Although statistically insignificant, Facebook is an important inclusion in this list. While you may not immediately know if a reviewer has stayed at a hotel, it’s not hard to find out. With Facebook’s Real Names Policy, you can determine if someone is legit – or just a fake name online like MelissaK.
Oyster (less than 1%)
Granted, Oyster received the fewest votes, but it has some of the most powerful methodologies on this list of the best hotel review sites. Oyster has a team of professional investigators who investigate hotels and then publish comprehensive high-resolution photos and expert reviews – “so you know exactly what you’re going to get before you arrive,” it says. -he. It has reviewed a total of 42,000 hotels so far.
“For me, the most reliable site for getting accurate hotel reviews is Oyster.com,” says JR Duren, Financial Advisor. “The site generally has a fair amount of photos for each property, along with a simple review of the site’s experience at the hotel.”
He says a good example of this is Oyster’s review of Liki Tiki Village in Kissimmee, Florida.
“My family stayed here last month, and I can tell you from experience that the Oyster review is spot on,” he says.
None of the above (53%)
Perhaps the most shocking aspect of the CivicScience survey of top hotel review sites is that a majority said they didn’t trust any of the above. Take a minute to let that sink in. Nothing of the best sites were trustworthy.
This confirms a suspicion I’ve had for a long time as a consumer advocate. When it comes to hotel reviews, people don’t believe anything they read online. And the reason is simple: they have been misled too many times.
It’s not just fakes like MelissaK. They are the reputation management agents hired by hotels to boost their online ratings and drive down those of their competitors. It’s disgruntled ex-employees who can create an account on TripAdvisor and then eviscerate the hotel or restaurant they worked at.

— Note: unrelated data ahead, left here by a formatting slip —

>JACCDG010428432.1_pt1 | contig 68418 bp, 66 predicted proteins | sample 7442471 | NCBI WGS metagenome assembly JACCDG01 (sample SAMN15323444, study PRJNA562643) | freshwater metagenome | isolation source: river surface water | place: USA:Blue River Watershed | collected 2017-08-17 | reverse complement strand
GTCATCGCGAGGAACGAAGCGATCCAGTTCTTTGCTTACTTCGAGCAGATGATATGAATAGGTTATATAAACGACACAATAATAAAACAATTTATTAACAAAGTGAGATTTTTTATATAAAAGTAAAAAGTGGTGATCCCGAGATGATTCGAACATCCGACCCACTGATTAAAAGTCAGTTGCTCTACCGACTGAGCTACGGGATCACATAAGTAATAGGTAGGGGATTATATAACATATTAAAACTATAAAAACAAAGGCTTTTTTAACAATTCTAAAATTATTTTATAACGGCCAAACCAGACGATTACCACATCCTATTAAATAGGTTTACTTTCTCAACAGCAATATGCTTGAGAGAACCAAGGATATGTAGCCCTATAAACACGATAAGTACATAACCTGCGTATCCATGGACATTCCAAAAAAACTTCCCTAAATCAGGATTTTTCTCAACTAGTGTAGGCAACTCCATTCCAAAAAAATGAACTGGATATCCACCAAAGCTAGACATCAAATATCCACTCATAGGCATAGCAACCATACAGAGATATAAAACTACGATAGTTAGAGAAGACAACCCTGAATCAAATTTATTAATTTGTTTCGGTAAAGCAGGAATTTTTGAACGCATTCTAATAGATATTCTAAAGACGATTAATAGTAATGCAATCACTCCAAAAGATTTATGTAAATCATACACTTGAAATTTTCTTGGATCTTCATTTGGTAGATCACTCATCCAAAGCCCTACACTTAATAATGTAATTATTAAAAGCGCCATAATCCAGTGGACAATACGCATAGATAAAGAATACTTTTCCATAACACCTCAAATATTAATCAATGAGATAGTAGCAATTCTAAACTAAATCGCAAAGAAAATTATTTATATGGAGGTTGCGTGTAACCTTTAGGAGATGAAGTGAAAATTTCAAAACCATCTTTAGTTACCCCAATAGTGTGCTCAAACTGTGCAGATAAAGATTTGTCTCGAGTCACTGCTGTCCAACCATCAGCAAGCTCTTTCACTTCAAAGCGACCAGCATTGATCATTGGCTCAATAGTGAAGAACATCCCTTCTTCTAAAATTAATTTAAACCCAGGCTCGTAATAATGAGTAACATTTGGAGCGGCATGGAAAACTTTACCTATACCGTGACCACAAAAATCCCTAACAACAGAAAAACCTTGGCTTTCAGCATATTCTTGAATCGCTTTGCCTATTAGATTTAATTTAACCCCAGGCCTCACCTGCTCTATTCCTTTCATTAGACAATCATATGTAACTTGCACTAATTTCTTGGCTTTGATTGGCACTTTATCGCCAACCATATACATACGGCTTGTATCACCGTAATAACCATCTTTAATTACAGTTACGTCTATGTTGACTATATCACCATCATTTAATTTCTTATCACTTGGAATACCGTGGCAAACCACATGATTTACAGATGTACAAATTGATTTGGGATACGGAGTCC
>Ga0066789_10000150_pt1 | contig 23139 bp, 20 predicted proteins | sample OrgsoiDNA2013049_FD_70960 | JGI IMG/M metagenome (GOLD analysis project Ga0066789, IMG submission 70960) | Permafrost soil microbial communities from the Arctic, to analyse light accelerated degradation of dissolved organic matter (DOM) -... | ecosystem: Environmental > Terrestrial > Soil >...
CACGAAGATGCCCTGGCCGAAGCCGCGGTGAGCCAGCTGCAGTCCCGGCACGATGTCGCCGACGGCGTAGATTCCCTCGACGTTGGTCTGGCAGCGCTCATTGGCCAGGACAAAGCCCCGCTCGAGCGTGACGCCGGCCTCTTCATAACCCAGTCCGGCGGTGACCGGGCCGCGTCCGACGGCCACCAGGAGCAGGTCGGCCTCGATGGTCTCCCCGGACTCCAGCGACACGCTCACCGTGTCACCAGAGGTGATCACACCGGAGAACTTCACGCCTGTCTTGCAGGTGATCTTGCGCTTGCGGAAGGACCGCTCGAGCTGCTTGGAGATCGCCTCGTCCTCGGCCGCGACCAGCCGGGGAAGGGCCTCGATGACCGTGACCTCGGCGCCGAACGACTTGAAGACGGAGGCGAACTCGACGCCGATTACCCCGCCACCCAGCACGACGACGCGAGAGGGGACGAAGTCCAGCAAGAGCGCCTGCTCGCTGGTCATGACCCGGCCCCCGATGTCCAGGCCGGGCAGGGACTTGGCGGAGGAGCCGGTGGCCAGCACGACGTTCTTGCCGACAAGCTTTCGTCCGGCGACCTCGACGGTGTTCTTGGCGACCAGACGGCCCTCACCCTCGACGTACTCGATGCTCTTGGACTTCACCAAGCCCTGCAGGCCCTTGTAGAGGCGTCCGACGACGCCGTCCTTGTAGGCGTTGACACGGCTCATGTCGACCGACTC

But above all, it’s the tens of millions of opinions from people with an agenda. Hotel guests, even real ones, usually only leave reviews when they have something positive or negative to say about a property. This excludes a large section of real guests who have had an acceptable experience with comment platforms. It is also a great disservice to future hotel guests looking for useful information.
What are the 53% of hotel review sites?
Where should you go for accurate hotel information? As I noted in the first chapter of my latest book, How to Be the World’s Smartest Traveler (and Save Time, Money, and Hassle), the most reliable source of information is the word of mouth. -to-ear. Find someone you know and ask them if the hotel you are considering is worth it. Professional travel counselors can also be a good source of information, at least when it comes to evaluating amenities and service. The best travel agents have been to the hotel you’re considering and can speak from first-hand experience.
I suspect the 53% has yet to be developed, at least online. The era of unverified hotel reviews is coming to an end. Users already know this. This list of the best hotel review sites proves it. Now it’s up to someone to create a hotel review site that people can finally trust.
Christopher Elliott is the founder of Elliott Advocacy, a 501(c)(3) non-profit organization that helps consumers solve their problems and helps those who can’t. He is the author of numerous books on consumer advocacy and writes weekly columns for King Features Syndicate, USA Today and The Washington Post. If you have a drinking problem you can’t solve, contact him directly through his advocacy website. You can also follow him on TwitterFacebook and LinkedIn, or sign up for its daily newsletter.